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Gene Interacts with Stress and Leads to Heart Disease in Some People

Gene Interacts with Stress and Leads to Heart Disease in Some People

Research Duke Medicine

  DURHAM, N.C. – A new genetic finding from Duke Medicine suggests that some people who are prone to hostility, anxiety and depression might also be hard-wired to gain weight when exposed to chronic stress.

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 Greater Diversity News (GDN) is a statewide publication with national reach and relevance.  We are a chosen news source for underrepresented and underserved communities in North Carolina.  

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Voter Suppression:  One More Round The Ground Game - Getting Out the Vote

Voter Suppression: One More Round The Ground Game - Getting Out the Vote

By Peter Grear

Educate, organize and mobilize -- Around 30 days and counting, this election season is in the home stretch.  The highest profile race is for US Senate between Kay Hagan and Thom Tillis.  

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Voter Suppression: JUDGES MATTER Mobilize! Mobilize! Mobilize!

Voter Suppression: JUDGES MATTER Mobilize! Mobilize! Mobilize!

by Peter Grear

As we draw nearer to D-day, November 4, 2014, the political parties, candidates and pressure groups are identifying their issues, slates and strategies to win.  My title to this week’s commentary makes a gross understatement, judges matter. 

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New Program to Help Close 'Digital Divide' in Atlanta

Written by Featured Organization on 26 August 2011.

ATLANTA – More than 300,000 low-income students will be able to access broadband in their homes through a new program designed to bridge the digital divide between people with access to technology and people without it, officials announced.

Gov. Nathan Deal, Mayor Kasim Reed and Rep. John Lewis (D-GA) applauded the launch of Internet Essentials, part of a 28-county partnership between Comcast and area school districts that aim to provide low-cost internet service, affordable computers and online literacy training.

The program, which has several qualification guidelines, is considered a key step in providing information technology to low-income minority communities and other critically underserved populations.

"The internet is no longer a dispensable item.  It's essential in almost every aspect of our lives from our education to our careers," Deal told a throng of reporters at Charles R. Drew Charter School in Atlanta's East Lake neighborhood, one of the targeted communities.

Atlanta Public Schools Chair Brenda Muhammad agreed, adding: "We're excited that children who need it most will get this opportunity."
Under the program, Internet Essentials participants will receive:

• Home internet service for $9.95 a month, plus tax
• No price increases, no activation fees, or equipment rental fees
• A voucher to buy a low-cost computer for $149.99 plus tax
• Access to free digital literacy training in print, online and in-person.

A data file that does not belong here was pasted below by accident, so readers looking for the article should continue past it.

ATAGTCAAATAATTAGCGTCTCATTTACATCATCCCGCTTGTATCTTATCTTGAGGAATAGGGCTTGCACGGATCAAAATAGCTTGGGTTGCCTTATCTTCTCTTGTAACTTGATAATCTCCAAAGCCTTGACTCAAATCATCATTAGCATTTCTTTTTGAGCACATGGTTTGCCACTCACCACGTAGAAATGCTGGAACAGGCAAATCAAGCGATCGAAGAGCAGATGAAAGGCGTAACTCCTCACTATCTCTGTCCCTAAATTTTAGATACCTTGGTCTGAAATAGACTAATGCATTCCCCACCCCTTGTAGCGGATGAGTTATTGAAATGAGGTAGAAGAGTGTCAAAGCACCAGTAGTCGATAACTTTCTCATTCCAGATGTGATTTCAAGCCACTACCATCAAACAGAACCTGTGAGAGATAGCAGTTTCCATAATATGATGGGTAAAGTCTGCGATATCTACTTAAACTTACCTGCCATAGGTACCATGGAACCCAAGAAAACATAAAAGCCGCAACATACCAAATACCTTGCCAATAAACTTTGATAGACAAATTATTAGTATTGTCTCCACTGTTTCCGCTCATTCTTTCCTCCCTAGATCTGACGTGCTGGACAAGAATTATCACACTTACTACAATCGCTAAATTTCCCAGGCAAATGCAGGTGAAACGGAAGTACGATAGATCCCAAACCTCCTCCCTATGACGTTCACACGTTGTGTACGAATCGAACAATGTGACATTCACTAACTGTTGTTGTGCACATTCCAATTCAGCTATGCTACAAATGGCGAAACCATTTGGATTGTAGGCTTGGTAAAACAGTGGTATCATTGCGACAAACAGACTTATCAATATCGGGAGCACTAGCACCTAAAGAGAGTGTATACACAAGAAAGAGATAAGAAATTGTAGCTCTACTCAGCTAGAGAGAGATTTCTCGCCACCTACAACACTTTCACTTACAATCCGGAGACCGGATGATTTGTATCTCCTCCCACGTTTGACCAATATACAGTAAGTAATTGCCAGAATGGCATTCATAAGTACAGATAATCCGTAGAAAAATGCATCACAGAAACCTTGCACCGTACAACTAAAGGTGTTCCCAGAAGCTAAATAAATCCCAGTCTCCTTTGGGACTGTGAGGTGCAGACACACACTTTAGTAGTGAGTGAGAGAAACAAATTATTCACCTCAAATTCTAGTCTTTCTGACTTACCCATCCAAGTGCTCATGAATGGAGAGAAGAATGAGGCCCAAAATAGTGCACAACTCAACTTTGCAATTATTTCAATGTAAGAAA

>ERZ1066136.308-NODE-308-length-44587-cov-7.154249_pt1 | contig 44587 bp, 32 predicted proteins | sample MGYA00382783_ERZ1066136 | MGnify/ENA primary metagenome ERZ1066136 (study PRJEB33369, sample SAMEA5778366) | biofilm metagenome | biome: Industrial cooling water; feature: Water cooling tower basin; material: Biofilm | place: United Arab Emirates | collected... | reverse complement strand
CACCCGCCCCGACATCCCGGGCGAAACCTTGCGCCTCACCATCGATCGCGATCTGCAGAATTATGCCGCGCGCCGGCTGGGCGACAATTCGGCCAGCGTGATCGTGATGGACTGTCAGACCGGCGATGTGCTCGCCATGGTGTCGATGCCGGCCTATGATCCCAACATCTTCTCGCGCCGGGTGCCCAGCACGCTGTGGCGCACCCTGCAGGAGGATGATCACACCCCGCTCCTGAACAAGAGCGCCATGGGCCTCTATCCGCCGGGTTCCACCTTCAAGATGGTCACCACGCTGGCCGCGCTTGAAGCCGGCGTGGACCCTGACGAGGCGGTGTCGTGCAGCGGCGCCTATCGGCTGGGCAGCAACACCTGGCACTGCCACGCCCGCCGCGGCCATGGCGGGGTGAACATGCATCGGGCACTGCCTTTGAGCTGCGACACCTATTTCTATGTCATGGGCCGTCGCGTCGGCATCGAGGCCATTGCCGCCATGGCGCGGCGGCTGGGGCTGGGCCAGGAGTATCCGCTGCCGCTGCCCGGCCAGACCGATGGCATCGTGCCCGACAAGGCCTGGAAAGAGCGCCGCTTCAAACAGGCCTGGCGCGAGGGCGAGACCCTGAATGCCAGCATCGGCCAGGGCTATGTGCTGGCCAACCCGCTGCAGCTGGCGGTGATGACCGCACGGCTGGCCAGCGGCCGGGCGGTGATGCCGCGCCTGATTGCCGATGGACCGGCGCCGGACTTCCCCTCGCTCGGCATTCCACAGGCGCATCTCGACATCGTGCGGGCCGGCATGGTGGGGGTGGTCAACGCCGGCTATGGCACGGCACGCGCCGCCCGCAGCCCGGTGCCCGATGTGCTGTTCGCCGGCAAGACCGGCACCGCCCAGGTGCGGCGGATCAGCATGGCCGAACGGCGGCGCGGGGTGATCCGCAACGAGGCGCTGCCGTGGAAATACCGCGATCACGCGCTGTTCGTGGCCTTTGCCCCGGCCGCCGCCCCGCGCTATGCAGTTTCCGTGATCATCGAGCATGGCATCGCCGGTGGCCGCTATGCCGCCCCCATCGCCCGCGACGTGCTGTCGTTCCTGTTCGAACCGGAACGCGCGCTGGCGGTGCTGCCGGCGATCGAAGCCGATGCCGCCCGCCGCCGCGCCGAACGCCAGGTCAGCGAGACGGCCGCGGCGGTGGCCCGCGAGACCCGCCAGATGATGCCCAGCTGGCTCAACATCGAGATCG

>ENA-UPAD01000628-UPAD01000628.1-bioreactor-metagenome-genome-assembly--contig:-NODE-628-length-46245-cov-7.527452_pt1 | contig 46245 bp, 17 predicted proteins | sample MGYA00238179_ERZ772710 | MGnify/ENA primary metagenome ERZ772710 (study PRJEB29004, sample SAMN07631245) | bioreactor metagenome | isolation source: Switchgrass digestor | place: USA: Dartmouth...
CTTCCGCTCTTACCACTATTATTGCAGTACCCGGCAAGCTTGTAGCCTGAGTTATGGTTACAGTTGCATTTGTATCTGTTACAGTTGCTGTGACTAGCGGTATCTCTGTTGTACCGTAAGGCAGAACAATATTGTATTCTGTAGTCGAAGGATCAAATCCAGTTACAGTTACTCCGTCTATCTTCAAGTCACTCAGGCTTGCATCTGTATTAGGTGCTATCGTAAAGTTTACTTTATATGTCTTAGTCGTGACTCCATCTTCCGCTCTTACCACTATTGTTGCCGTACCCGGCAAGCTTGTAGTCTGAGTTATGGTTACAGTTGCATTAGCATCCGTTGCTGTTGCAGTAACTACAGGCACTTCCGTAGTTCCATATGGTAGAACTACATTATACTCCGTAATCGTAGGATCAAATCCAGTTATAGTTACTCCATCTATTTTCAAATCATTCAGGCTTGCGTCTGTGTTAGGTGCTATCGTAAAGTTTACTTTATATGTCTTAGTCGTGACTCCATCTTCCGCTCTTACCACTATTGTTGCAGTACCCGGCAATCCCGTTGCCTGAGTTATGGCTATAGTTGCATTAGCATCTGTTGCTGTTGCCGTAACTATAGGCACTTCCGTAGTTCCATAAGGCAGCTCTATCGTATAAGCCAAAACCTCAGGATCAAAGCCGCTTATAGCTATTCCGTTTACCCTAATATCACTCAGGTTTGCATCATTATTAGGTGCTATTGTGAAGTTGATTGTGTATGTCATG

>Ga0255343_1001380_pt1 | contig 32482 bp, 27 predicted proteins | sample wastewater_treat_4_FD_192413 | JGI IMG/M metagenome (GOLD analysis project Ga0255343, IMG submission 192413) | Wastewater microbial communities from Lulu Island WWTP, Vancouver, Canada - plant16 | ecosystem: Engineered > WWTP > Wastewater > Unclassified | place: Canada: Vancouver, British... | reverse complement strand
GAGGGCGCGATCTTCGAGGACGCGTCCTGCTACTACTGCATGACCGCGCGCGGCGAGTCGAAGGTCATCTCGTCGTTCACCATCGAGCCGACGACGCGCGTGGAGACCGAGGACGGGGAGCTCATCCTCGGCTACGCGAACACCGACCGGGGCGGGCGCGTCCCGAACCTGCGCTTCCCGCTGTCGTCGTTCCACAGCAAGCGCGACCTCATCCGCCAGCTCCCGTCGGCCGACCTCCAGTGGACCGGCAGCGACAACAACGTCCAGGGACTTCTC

Eligible households must have a child who receives lunch under the National School Lunch Program, officials said, among other guidelines.

Comcast executive David Cohen said the Internet Essentials program has the potential to be a "great equalizer and a life-changing technology."

"Internet Essentials will help level the playing field for low-income families by connecting students online with their teachers and their school's educational resources," Cohen said.
The program also will empower parents to receive digital literacy training so they can apply for jobs online or use the internet to research items of interest, he added.

Empowering people to access information online also can yield a positive economic impact for state and local governments, added House Minority Leader Stacey Abrams.

"When you give communities accessibility," she said, "you decrease their dependency on the government."

For years, the so-called "digital divide" between advantaged and disadvantaged communities has been a key issue for civil rights activists concerned that limited access to the internet meant limited access to information and power.

That's why closing that gap is so important, Reed said.

"While America has increasingly become a digital nation, many metro Atlanta families are at a disadvantage because they can't afford internet service at home," Reed said.  "Comcast is leading the charge in making broadband adoption a reality for more families."

While the city is proud to pledge its support, Reed said, "we can't do this alone. We need parents, educators, community leaders and other government officials to join in this effort, spread the word and help increase broadband adoption in our community."

 

Leaders met this week to announce a new campaign designed to provide low-income residents with low-cost internet service, affordable computers and online literacy training. The program is intended to bridge the digital divide between people with access to technology and people without it. In bottom right photo, a Comcast executive greets a student at Charles R. Drew Charter School in Atlanta.

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